All right, we’ve made this separation; we’ve put the veracity or epistemic question on one side of the line, and the consequentialist question on the other. We’ve further said that the epistemic question comes first: that is, that for the sake of clarity, it ought to. So then what happens on the other side of the line? How does that discussion go?
One way it goes is to say that even if there is no good reason to think religion is true (unless religion is defined so thinly that it bears no resemblance to what most people mean by the word), it still doesn’t do to say so, because saying so would (to put it somewhat hyperbolically, as people occasionally do) ‘rot the fabric of our civilization.’ Or it doesn’t do to say so because saying so might rot the fabric of our civilization. Or it doesn’t do to say so because what if saying so rotted the fabric of our civilization? Or it doesn’t do to say so because it is possible to imagine that saying so could rot the fabric of our civilization. Or some such variation on the theme. Which is a way of saying No, the epistemic question should not come first, the consequentialist one should; or else it’s a way of saying the separation is a bad separation, and the two are not and should not be separable: that one should consider the epistemic question and the consequentialist one simultaneously.
But how? How is that possible? Especially for people who don’t have an ingrained habit of thinking that way? Or for people who once did, but have learned not to, and are damned if they want to start again. It’s not an easy trick. If you don’t believe in Santa Claus or God, it’s very difficult – probably impossible – to convince yourself that you do for the sake of some other goal. It’s easy enough to lie about it, but not to believe it.
But that’s all right, belief is not required, lying is all that’s expected. All Philip Dodd was urging Hitchens to do, apparently, was to shut up – and burn his essay on Bonhoeffer. Not to change his own beliefs, just to keep silent about them. That’s easy enough, surely?
Perhaps, in a sense, but why is it expected? Because religion is a ‘pillar of society,’ because religion is good for social cohesion, because religion is the anti-fabric-rot of civilization. Therefore people ought to lie, at least by omission.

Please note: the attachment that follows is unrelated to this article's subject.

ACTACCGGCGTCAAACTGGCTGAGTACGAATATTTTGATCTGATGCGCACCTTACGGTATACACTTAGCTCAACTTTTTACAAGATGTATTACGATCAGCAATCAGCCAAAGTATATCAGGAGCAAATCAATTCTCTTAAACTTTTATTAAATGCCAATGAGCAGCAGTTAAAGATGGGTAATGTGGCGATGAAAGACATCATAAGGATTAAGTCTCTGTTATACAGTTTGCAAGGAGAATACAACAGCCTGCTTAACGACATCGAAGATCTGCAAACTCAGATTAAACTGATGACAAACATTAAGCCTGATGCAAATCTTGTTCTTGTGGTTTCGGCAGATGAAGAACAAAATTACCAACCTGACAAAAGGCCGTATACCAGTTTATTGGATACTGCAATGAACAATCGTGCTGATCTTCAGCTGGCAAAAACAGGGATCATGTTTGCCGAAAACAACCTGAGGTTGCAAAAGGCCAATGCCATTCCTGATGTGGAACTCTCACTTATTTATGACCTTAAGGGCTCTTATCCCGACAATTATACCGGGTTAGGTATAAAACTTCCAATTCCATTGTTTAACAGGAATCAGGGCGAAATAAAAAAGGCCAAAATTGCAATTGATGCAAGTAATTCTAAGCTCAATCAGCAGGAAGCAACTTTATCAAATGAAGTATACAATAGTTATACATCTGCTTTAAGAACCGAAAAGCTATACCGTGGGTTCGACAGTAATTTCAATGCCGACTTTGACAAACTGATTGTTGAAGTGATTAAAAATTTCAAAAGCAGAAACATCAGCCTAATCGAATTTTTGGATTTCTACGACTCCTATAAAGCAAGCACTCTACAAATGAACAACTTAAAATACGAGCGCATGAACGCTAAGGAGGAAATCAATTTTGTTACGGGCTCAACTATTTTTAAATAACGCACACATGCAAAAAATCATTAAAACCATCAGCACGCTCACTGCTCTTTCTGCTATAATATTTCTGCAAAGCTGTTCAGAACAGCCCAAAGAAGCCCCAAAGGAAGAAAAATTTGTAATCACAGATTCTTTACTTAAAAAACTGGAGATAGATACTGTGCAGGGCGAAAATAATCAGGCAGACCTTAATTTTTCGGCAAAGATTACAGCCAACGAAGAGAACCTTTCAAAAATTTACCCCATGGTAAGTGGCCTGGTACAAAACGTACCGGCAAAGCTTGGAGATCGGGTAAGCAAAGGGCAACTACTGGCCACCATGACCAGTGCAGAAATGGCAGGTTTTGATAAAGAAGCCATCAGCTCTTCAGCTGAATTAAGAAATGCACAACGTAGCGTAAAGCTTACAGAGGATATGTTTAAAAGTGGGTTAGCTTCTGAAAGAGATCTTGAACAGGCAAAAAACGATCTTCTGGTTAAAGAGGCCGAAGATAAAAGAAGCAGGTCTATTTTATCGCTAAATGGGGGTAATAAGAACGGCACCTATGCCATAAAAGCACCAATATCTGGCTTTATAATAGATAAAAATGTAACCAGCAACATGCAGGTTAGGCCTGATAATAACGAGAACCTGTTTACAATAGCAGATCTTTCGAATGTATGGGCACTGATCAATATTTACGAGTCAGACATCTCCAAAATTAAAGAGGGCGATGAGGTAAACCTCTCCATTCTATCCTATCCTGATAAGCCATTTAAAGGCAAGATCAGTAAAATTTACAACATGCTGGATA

But first, how does anyone know that religion is any of those things? How does anyone know it’s those things more than it’s their opposites? How does anyone know, in short, that religion does more good than harm? It would take an enormous amount of counting and surveying and compiling to know that, surely. And what of the opposite argument? That religion causes wars, hatreds, genocides, persecution, oppression, and therefore should be undermined by noisy atheists without delay?
And second, isn’t it rather sleazy and condescending to tell people not to disclose, not to put into circulation, their opinion that there isn’t much reason to think religion is true, because it might upset the poor weak masses who haven’t heard the news yet? And isn’t it also slightly absurd? ‘Psst – they can hear you!’
And then – how does it work anyway? Or how would it work? How would, for instance, various scientific endeavors go forward if the deity always had to be taken into account? They wouldn’t, would they. So then what? How do we arrange all those complications.
All of which is a long-winded way of saying I don’t think these arguments that we may be atheists ourselves but we shouldn’t say so in public, are at all convincing or persuasive. (Philip Dodd said he was a secularist himself – in the midst of his rather vehement rebuke.) I can think of arguments I do find persuasive, for why we shouldn’t always give voice to our atheism in personal contacts and relations. But for shutting up about it in books and journalism and on websites? Nope. Nothing so far.